Adapting Zelle to Today’s Changing Consumer: a Conversation with Early Warning VPs Melissa Lowry and Jeremiah Glodoveza
Marketing a consumer brand in today’s rapidly changing environment is challenging. This is especially true for Early Warning VP of Consumer Brand and Marketing Melissa Lowry and VP of Communications Jeremiah Glodoveza. They’re responsible for marketing Zelle®, Early Warning’s contact-free way to send money through a participating banking app. At this week’s #FridayForum moderated by PRSA-SV Board Member Meghan Fintland, Melissa and Jeremiah shared how they and their teams are adapting the Zelle brand.
Engagement Procedures, Consistent Messaging
Zelle is owned by seven large banks and more than 900 financial institutions of varying sizes are contracted to offer Zelle. Last year, Zelle processed 700 million transactions. With this large of a network, Jeremiah explained that it’s essential to have standard engagement procedures in place and to use consistent messaging. “All of these consumer touchpoints are inextricably linked so it’s critically important that our teams work closely together,” he said.
Flexibility Key to Success
Many brand marketers have had to reconsider and outright pivot their campaign ideas and direction during COVID-19. “We needed to revisit everything. From timing to messaging to tone to the channels we’re in,” said Melissa. “Everything we thought we knew had to be reconsidered.”
For example, for Zelle’s Pay it Safe, originally a marketing campaign, was redirected to become an educational campaign. “Data pointed at the older generation in the adoption of digital banking,” Jeremiah added. “We doubled-down on educating as many people as possible on the functionalities of digital banking.”
Lead, Communicate with Empathy
Authentic internal employee communications, particularly at this time, is important. Acknowledging the difficult environment employees are in and demonstrating empathy is important. For the Zelle team working in remote locations, this means ensuring appropriate communication channels, one-to-one touchpoints from leadership, and providing a space for people to share how they’re adjusting to the new normal.
As for authentic executive communications, Jeremiah advised Zelle executives that, “It’s okay to be vulnerable, to be nervous and stumble and acknowledge that you may not have all the right answers. Because in this environment, who really does?” He explained that raw and vulnerable communications, not polished (and potentially watered down) messaging, resonates with Zelle employees.
Utilize Data to Drive Strategy
When developing new strategies, the Zelle communications team is heavily data-driven. Using data gave the team a better understanding of where Zelle fits in the marketplace. “We use data to find those nuggets of insights,” said Melissa. For example, by using real-time feedback, her team identified trends like the rise of splitting the cost of groceries and interpersonal charitable giving.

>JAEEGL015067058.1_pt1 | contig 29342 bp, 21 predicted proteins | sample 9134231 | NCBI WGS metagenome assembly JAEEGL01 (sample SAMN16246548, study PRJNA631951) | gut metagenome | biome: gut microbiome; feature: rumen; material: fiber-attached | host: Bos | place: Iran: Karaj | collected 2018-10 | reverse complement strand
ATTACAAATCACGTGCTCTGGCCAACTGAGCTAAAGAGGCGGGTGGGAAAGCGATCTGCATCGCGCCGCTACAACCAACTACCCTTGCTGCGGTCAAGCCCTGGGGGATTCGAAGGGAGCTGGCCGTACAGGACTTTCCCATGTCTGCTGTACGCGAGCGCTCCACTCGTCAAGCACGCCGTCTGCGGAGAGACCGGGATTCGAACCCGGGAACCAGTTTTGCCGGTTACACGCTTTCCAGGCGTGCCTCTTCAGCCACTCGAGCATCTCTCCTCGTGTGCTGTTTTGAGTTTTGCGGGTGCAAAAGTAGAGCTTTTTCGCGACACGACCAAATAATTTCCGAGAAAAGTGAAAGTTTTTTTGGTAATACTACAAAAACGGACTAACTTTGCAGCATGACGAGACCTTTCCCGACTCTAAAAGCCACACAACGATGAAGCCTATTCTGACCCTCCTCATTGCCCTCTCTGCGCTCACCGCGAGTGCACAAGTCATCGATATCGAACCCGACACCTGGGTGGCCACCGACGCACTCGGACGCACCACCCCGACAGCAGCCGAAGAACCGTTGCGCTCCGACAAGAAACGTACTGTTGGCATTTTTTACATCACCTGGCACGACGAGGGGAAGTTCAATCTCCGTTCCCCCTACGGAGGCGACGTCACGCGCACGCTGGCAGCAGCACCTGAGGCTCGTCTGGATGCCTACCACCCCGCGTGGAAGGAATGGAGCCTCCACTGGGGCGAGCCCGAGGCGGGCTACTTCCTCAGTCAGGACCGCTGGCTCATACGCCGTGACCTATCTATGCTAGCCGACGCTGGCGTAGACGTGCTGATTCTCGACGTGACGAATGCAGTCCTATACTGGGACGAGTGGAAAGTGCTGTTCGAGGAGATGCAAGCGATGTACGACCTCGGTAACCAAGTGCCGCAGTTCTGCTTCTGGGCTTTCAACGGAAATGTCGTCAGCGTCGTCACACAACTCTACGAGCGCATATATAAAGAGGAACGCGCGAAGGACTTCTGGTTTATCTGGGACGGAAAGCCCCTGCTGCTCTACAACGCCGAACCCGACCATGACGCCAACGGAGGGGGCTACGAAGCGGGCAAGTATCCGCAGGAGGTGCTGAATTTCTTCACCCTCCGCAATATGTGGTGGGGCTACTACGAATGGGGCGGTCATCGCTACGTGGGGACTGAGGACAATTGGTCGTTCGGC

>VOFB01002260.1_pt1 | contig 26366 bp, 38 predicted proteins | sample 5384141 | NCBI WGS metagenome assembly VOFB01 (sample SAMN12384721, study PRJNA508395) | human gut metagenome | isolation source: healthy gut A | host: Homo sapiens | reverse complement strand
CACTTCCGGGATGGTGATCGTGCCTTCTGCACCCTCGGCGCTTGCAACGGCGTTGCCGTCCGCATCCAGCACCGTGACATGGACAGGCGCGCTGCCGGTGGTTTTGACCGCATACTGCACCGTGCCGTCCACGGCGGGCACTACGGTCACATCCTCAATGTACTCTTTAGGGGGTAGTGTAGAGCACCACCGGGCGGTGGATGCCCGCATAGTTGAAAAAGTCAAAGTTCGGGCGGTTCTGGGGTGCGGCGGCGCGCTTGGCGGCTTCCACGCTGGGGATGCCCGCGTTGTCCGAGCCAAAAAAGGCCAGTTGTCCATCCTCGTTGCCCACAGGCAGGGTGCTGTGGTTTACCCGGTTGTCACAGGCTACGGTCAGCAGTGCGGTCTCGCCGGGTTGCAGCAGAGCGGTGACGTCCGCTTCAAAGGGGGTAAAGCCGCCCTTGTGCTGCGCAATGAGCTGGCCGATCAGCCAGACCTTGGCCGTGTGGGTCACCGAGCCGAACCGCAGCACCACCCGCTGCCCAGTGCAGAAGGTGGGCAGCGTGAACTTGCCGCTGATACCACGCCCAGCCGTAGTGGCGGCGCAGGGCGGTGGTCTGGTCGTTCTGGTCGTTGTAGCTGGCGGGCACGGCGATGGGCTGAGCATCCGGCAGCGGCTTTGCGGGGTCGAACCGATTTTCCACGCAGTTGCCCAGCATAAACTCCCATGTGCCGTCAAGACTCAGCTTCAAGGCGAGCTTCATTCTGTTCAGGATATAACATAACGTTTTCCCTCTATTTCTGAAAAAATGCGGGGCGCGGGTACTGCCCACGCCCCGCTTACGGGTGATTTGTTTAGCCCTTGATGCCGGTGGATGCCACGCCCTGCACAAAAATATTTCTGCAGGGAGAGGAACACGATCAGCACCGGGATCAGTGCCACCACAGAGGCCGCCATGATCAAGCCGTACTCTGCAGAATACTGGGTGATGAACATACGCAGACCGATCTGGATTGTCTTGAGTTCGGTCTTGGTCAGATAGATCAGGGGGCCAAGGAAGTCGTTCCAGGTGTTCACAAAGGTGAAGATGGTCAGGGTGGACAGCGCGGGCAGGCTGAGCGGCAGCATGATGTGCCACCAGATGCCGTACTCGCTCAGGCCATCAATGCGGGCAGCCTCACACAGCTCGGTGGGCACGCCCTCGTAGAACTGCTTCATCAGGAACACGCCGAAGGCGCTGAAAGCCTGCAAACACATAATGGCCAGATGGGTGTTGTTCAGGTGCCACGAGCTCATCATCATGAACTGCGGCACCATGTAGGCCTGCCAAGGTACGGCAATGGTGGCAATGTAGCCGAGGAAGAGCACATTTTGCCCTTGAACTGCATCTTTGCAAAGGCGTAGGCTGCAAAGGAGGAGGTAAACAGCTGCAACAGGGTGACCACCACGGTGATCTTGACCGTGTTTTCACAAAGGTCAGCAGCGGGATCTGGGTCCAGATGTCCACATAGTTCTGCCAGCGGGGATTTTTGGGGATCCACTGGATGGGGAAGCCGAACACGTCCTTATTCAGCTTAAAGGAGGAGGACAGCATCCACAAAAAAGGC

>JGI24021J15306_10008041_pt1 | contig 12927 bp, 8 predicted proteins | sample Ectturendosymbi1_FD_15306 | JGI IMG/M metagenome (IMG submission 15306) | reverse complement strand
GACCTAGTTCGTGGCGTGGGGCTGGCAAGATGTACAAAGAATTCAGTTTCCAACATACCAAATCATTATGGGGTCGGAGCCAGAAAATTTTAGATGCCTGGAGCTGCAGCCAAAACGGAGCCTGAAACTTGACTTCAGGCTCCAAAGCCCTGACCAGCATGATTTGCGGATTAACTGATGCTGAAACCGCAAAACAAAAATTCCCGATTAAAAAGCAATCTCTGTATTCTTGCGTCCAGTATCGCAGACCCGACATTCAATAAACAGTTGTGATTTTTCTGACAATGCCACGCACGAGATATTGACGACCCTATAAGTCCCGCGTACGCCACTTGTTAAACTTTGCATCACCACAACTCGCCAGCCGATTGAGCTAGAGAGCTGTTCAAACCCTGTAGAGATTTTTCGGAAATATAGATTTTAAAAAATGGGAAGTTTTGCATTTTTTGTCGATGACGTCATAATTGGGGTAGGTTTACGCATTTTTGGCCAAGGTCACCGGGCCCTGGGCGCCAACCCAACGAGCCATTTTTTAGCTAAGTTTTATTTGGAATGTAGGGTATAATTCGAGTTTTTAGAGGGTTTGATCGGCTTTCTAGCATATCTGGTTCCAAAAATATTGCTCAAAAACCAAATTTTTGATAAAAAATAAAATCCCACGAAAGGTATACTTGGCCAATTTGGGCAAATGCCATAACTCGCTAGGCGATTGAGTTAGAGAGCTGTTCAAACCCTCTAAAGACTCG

Will the $3,000 transaction limit be increased anytime soon?
ML: Our bank partners set the limits and are working to increase it.
How is Zelle reaching out to consumers?
ML: By focusing on clear core messaging, the best channels, and asking ourselves what problems we can solve. There’s a whole new world of people that never thought they would need something like this payment app, but now they do.
Have your metrics changed?
JG: What’s become more important than the quantity of reach and impressions is the quality of coverage metrics. We’ve focused our key messaging on the people who need to hear it the most.
ML: Some of my metrics have not changed as far as awareness. Education on how to use Zelle safely is something the team is working on more intensely right now.
Would you change anything if you could?
JG: No. With crisis procedures put in place beforehand –– including one for a pandemic–– Zelle was in a position to quickly pivot with minimal disruption to our consumer base.
ML: We’ve strengthened our relationship with the data science team. It has never been on a weekly basis like it is now, so there was more we could have done early on to build that relationship.
How is Zelle addressing financial instability and social justice?
ML: It’s about thinking of consumers, not just as data points, and learning what they’re feeling and experiencing. It’s important to reach them where they are, authentically, and understand the context of that. For example, Zelle did a campaign with Tyrann Mathieu where he gave back money to four families in his community. As far as social justice, Zelle is continuing to learn. We’re focusing on internal reflection before publicly positioning where we stand as a company.
*Some answers edited for space.